MEMPHIS, Tenn. — Both Arkansas and Tennessee officials say the I-40 bridge shut down over the Mississippi River is a sign that inspections work.
“This fracture had the potential of becoming a catastrophic event that was prevented by our staff’s diligent efforts in managing our bridge inspection program,” Arkansas Department of Transportation Director Lorie Tudor said.
ARDOT shares custody of the Hernando DeSoto Bridge with Tennessee’s Department of Transportation. Under the agreement, Tennessee handles maintenance of the main part of the bridge while Arkansas handles inspections like the one that caught the massive crack Tuesday.
Most U.S. bridges get inspected every two years, but ARDOT Chief Engineer Rex Vines said the 48-year-old Hernando DeSoto bridge gets extra eyes with annual inspections.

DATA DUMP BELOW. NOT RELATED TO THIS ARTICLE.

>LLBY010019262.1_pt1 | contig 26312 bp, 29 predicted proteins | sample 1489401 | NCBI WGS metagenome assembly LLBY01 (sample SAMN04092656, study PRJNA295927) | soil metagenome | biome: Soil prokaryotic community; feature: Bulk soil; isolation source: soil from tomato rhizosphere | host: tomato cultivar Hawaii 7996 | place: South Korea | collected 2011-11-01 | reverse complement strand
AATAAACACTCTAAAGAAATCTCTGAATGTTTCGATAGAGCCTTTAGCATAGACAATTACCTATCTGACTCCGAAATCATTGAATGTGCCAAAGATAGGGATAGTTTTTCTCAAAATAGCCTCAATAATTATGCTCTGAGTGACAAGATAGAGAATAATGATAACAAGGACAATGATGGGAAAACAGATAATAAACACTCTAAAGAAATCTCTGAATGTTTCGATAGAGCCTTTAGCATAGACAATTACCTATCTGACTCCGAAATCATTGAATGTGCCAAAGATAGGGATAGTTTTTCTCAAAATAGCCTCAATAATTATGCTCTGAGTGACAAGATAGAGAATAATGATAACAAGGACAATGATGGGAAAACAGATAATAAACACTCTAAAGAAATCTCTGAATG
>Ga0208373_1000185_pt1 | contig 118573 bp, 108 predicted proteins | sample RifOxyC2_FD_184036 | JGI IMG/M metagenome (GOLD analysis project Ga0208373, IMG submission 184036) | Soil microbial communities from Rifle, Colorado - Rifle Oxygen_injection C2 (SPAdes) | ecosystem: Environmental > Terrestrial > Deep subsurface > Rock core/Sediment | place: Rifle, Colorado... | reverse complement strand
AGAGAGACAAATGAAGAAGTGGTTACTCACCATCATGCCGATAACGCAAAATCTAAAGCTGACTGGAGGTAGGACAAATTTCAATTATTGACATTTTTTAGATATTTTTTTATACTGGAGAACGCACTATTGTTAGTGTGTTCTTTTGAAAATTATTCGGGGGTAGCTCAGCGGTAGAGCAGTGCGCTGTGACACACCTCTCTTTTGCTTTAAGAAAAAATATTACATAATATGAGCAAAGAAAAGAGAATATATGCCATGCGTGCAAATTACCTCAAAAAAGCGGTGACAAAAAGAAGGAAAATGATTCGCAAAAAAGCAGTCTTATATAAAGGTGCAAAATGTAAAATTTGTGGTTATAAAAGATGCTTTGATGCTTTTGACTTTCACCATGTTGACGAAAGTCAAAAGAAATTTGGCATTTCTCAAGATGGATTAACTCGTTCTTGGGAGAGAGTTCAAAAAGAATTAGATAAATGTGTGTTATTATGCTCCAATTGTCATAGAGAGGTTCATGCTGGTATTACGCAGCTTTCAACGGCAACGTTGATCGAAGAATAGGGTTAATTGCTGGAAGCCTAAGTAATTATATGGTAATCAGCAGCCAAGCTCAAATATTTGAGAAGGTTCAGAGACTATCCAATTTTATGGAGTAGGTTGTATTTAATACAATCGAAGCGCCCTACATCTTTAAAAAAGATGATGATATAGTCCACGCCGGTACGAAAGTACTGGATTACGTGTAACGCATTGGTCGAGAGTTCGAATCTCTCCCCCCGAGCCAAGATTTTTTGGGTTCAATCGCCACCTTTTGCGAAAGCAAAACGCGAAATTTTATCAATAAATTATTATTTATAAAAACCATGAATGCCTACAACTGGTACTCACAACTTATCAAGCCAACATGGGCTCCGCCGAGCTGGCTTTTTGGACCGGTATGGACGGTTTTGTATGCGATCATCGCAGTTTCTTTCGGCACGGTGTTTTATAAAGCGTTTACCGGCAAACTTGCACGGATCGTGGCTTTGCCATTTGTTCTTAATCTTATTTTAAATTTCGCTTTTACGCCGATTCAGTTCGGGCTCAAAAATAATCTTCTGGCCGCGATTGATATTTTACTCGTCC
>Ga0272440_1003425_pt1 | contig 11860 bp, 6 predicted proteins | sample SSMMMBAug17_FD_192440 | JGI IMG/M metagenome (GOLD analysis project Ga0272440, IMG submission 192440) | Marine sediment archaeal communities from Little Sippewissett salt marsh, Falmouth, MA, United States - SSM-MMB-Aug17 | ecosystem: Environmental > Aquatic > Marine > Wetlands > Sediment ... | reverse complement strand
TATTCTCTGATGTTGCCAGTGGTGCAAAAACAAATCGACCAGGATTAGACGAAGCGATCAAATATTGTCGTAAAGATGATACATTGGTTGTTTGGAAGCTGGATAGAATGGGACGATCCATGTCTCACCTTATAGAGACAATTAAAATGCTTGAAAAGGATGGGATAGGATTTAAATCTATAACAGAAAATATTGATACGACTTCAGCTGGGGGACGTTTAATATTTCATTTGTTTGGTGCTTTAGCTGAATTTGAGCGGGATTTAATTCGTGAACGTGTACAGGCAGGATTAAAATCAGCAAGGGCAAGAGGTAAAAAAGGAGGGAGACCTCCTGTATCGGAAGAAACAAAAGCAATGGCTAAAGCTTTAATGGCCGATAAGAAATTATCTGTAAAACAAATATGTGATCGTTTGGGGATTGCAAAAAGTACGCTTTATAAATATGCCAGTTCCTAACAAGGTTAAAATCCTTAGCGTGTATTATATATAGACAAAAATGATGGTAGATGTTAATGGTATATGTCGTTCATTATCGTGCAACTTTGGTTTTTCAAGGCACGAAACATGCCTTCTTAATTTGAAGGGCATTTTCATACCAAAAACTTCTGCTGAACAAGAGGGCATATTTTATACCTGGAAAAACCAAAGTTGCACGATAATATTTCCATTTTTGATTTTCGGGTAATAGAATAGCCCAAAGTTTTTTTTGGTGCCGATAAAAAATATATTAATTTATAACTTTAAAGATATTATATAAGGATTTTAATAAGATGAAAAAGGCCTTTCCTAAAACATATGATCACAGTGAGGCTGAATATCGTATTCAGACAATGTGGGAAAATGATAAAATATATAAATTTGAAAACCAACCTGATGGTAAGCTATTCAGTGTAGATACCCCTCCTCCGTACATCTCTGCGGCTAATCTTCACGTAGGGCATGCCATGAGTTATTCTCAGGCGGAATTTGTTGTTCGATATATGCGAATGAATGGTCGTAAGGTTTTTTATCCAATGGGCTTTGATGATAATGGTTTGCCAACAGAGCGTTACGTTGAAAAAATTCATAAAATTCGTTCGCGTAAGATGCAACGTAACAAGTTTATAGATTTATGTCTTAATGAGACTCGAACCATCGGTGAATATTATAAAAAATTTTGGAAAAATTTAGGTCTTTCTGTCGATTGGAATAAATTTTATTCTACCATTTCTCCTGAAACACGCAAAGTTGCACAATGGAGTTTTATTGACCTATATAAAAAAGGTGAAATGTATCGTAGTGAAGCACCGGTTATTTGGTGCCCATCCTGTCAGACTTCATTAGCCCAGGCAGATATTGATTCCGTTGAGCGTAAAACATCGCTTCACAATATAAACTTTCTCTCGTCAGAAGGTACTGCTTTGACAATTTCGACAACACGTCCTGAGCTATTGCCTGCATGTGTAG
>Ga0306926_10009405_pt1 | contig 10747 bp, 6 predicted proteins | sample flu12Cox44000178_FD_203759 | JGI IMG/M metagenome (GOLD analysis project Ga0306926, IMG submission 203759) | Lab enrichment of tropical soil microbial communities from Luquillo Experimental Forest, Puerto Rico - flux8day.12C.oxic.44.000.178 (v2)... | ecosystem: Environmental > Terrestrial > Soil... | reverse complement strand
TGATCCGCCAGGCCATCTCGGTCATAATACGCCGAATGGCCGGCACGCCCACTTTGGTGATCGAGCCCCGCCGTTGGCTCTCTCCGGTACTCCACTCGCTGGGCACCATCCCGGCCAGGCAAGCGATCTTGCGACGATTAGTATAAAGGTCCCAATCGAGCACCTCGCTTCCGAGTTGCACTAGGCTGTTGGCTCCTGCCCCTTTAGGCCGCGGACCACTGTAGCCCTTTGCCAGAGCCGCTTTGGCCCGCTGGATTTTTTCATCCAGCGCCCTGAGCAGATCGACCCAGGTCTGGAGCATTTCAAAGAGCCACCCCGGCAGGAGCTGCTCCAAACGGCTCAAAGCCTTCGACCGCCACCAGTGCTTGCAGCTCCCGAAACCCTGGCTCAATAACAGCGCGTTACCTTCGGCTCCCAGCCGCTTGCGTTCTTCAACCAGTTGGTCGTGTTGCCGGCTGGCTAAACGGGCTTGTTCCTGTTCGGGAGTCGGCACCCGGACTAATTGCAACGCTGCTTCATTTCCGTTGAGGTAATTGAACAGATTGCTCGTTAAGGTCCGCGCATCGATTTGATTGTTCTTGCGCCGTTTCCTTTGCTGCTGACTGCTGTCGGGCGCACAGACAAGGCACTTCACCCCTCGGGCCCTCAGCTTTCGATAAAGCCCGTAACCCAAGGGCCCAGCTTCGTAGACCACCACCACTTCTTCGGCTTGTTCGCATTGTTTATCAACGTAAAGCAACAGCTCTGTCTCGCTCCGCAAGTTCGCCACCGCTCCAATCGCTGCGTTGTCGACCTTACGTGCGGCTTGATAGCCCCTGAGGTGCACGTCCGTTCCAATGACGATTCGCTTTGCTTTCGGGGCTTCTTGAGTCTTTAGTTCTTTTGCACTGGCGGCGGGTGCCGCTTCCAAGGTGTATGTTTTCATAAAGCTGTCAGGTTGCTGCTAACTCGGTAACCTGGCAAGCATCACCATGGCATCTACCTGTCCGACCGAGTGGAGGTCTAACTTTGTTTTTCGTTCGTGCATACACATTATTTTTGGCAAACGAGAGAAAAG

The most recent in September of 2020 checked out, he said.
“This crack had not shown up before,” Vines said.
In fact, WREG dug through federal inspection records, which rate bridges as “good,” “fair” or “poor.”
The Arkansas side of the bridge most recently rated in “good” condition.
Tennessee officials say their inspections of their part of the bridge came back as “fair.”
“As a 50-year-old bridge that’s a pretty good evaluation,” TDOT Chief Engineer Paul Degges said.
But when WREG looked more closely at the data, we found the bridge got a structural evaluation of 4, meaning it “meets minimum tolerable limits.” It is just one ranking away from being considered “basically intolerable and requiring corrective action.”
“It’s just got a lot of age on it. steel Structures age different than concrete,” Degges said.
Officials cautioned, they don’t want to replace a bridge prematurely because that would be a waste of taxpayer money.
WREG has requested repair records from Tennessee and inspection reports from Arkansas.